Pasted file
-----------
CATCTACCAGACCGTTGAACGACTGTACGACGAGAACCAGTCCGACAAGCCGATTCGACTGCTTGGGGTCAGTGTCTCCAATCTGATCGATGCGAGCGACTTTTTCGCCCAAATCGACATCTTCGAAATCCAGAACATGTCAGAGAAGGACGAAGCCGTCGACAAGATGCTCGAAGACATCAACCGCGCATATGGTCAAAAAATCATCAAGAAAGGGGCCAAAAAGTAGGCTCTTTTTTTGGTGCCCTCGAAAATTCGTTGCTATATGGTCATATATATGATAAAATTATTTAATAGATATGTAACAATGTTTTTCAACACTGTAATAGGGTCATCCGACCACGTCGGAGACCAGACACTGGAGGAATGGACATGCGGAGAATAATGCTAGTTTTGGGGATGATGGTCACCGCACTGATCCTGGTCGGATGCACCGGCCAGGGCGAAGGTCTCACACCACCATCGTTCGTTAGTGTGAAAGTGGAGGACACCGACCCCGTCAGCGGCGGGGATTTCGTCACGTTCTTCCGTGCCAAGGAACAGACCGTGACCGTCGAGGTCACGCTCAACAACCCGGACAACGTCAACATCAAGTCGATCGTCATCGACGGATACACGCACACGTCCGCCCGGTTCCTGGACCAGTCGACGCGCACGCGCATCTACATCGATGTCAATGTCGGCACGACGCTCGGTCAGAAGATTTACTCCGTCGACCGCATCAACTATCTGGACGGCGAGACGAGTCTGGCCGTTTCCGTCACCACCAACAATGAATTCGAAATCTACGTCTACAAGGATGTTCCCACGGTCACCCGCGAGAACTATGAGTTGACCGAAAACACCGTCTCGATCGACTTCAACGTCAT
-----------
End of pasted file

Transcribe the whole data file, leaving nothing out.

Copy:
CATCTACCAGACCGTTGAACGACTGTACGACGAGAACCAGTCCGACAAGCCGATTCGACTGCTTGGGGTCAGTGTCTCCAATCTGATCGATGCGAGCGACTTTTTCGCCCAAATCGACATCTTCGAAATCCAGAACATGTCAGAGAAGGACGAAGCCGTCGACAAGATGCTCGAAGACATCAACCGCGCATATGGTCAAAAAATCATCAAGAAAGGGGCCAAAAAGTAGGCTCTTTTTTTGGTGCCCTCGAAAATTCGTTGCTATATGGTCATATATATGATAAAATTATTTAATAGATATGTAACAATGTTTTTCAACACTGTAATAGGGTCATCCGACCACGTCGGAGACCAGACACTGGAGGAATGGACATGCGGAGAATAATGCTAGTTTTGGGGATGATGGTCACCGCACTGATCCTGGTCGGATGCACCGGCCAGGGCGAAGGTCTCACACCACCATCGTTCGTTAGTGTGAAAGTGGAGGACACCGACCCCGTCAGCGGCGGGGATTTCGTCACGTTCTTCCGTGCCAAGGAACAGACCGTGACCGTCGAGGTCACGCTCAACAACCCGGACAACGTCAACATCAAGTCGATCGTCATCGACGGATACACGCACACGTCCGCCCGGTTCCTGGACCAGTCGACGCGCACGCGCATCTACATCGATGTCAATGTCGGCACGACGCTCGGTCAGAAGATTTACTCCGTCGACCGCATCAACTATCTGGACGGCGAGACGAGTCTGGCCGTTTCCGTCACCACCAACAATGAATTCGAAATCTACGTCTACAAGGATGTTCCCACGGTCACCCGCGAGAACTATGAGTTGACCGAAAACACCGTCTCGATCGACTTCAACGTCAT